A message from the Rev’d Roger Whatley, Service Chaplain

Posted by Admin on Saturday, 20th June 2015, 23:15

Claire and I recently were lucky to take a holiday that lasted longer than a fortnight. Over the last few years our holidays have been reduced to snatches of time usually Monday  to Friday. When you take out travelling this becomes Tuesday to Thursday. As we sat in our tent admiring the mountains of Glencoe topped with fresh layers of snow through the midge netting we realised that the weekends that normally loomed large in our holiday planning were not important and we could relax. The pressure to see everything quickly was gone. It didn’t matter if we sat and watched, waited, listened and slept. Yes we had to come home eventually but not for a little while. It was ok just to stop. We had been to Scotland before and had a couple of places that we wanted to revisit and of course there was always Claire’s agenda that we might see a puffin!! We were determined to take the time just to be; and in making that effort we were rewarded with some beautiful times and places not that far off the beaten track, bearing in mind that we both struggle to walk huge distances!
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Standing in the harbour at Mallaig with grey seals sorting out the throwback from the fishermen, jellyfish floating in the clear waters and a fantastic café that served up the best langustines that we have ever had at a price that did not require a small loan we began to relax. We found silver beaches literally a quarter of a mile off the main road requiring no walking at all. There were waterfalls and rivers just so beautiful to sit beside for hours (midge spray applied of course) and the light was so clear. You could see for miles layers of sea and mountains spray painted with gorse and bluebells studded with white houses reminding us that even in this beauty there is occupation. We wondered about the logistics of actually living somewhere so remote. What happens if you don’t get on with your neighbours or what happens in the winter in the long Scottish nights?  How do they afford to live here? We did see Asda delivering to a car park on Skye outside the local co-op so civilisation was near. We were reminded of all the positives of our small crowded island that was to be even more crowded on our return because of the festival. Someone else’s idea of a holiday!
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Of course everybody’s idea of a good break is different and very few of us have the privilege of taking large periods of time to stop what with the pressures of work and family or perhaps caring for relatives. Even travelling seems to be fraught. Our eldest daughter was due to fly out to Spain as I write this letter. Whether she will get there I don’t know as the air traffic controllers apparently are on strike. It is hard to take on board other people’s needs when we so desperately want a few days for ourselves and these are spoiled by the delays and demands of others. Our world seems to shrink again in our desperation to have ‘me’ time and our view becomes grey and tired. Our lives seem to become a ‘hamster wheel’ of running endlessly to seemingly nowhere. But even a hamster has to get off the wheel occasionally to eat and sleep and these are good times to stop and take just a few moments. I can remember the horror I felt when the children were young and a vicar, long since retired, gave Claire some documents that I needed to look at. She told him that she would put them in the toilet! His puzzled frown was rewarded with the comment that it was the only place in the house that with three young children, two dogs and a telephone [please note no computer yet]   I might get some peace.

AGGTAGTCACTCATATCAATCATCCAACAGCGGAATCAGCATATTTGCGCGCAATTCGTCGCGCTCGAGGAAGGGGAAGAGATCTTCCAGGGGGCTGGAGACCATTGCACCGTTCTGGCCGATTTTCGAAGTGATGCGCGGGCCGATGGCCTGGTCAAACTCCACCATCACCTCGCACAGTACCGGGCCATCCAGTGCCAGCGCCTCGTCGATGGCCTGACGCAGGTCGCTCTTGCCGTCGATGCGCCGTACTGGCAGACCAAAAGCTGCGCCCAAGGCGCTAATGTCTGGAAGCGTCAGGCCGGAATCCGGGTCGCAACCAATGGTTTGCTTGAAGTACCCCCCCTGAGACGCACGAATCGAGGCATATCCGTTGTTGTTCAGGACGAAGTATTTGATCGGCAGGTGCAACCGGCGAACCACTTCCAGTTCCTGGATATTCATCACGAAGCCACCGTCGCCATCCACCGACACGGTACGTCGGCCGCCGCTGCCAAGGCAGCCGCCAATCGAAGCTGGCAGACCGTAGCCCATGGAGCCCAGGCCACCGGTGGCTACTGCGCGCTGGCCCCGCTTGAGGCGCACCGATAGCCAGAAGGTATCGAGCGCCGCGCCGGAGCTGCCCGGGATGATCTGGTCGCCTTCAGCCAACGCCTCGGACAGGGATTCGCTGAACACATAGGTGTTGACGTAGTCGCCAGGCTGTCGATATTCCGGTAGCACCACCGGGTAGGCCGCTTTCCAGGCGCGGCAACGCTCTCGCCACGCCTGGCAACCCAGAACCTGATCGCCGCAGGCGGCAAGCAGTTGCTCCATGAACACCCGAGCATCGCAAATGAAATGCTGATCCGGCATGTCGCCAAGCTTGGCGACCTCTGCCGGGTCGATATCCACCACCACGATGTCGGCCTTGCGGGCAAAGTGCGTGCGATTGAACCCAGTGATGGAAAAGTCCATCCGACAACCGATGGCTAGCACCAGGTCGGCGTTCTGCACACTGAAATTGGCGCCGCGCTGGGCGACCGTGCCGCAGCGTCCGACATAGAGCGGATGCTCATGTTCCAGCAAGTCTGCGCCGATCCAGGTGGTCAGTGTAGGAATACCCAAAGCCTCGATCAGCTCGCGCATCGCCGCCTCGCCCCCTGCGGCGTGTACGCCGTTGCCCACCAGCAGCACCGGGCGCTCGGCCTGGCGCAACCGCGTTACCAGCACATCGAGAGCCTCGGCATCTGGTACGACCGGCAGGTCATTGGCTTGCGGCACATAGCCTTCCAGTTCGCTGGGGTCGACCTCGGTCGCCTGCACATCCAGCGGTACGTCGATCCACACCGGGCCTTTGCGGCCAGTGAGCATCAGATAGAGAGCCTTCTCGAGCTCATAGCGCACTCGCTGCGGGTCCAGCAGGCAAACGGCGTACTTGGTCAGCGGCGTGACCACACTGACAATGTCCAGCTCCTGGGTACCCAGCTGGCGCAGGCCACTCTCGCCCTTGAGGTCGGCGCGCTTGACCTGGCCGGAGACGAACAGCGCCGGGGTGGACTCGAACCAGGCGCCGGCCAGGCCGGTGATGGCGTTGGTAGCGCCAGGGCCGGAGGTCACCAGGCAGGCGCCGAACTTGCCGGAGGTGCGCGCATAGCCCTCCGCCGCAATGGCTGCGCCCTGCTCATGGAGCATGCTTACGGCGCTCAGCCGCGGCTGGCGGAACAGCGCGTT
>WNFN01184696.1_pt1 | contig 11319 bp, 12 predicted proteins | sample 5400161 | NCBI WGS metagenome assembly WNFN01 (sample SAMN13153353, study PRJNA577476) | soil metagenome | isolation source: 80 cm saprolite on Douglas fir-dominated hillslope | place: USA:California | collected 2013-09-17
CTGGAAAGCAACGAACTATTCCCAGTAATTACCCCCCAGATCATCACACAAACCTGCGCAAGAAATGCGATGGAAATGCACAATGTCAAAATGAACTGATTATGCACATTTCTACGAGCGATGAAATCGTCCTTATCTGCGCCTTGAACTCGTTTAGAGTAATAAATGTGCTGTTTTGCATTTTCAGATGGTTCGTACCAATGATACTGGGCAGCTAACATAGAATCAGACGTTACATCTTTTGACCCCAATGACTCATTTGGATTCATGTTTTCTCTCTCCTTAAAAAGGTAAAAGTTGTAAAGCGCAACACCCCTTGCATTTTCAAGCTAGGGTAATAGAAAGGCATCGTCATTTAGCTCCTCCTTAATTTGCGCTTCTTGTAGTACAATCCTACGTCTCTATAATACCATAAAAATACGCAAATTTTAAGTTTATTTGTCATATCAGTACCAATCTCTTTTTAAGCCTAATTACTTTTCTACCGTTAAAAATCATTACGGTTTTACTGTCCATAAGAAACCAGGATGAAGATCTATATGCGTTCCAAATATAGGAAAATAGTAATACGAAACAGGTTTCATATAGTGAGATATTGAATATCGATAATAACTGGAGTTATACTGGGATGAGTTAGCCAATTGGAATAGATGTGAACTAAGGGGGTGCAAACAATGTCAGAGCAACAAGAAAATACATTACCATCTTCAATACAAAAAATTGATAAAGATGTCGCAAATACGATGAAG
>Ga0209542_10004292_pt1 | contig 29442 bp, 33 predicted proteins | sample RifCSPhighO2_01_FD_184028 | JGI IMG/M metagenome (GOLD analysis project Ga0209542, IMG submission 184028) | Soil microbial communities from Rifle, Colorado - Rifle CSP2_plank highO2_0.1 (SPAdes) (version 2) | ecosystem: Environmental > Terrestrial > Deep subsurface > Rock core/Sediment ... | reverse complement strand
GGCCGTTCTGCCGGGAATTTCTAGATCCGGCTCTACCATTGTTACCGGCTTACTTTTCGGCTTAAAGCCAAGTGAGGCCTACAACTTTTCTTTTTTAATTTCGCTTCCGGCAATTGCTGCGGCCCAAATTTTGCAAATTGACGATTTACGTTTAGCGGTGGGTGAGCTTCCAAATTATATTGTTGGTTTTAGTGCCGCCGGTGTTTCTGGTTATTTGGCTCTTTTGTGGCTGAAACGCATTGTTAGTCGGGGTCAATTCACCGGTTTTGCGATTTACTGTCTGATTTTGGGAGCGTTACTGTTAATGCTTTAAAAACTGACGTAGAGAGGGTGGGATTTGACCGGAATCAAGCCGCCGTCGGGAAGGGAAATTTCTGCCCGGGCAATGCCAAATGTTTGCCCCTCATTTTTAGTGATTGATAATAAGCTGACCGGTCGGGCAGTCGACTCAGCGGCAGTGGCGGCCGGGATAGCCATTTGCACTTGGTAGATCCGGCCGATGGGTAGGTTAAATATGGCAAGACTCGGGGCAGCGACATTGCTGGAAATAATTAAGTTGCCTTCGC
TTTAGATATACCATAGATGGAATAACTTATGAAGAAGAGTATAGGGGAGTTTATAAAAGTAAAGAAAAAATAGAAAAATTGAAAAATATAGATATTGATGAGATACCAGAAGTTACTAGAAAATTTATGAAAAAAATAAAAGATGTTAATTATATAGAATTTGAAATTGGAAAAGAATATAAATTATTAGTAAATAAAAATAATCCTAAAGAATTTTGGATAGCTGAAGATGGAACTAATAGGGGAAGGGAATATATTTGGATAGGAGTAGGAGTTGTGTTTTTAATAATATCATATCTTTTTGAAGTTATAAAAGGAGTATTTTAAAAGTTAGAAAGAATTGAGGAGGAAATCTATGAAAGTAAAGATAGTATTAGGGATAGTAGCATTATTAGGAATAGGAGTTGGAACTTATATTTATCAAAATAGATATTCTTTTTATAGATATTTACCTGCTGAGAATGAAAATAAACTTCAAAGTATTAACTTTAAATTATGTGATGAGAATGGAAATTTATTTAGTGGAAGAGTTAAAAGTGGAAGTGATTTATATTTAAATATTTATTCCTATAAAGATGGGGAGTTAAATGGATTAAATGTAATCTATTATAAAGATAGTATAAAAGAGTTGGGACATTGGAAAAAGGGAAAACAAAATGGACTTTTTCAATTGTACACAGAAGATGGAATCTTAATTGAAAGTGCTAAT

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I would encourage you as you read this to seek out a space for peace each day. Some people have routines and once the gap is put into a diary the space is made. Others find the challenge not so easy. It doesn’t matter where you find that few seconds. Sometimes it can be last thing at night or early in the morning. See if you can find a small holiday in everyday, a small shaft of peace piercing into your life. May be into that crack seeds will fall, flourish and bring colour into your life. I hope that you will all have the opportunity to take some sort of holiday and enjoy the British summer this year. Those of you that are familiar with the Gospels will know that even Jesus took time off on occasions and encouraged his followers to do the same.

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Roger Whatley, Service Chaplain.

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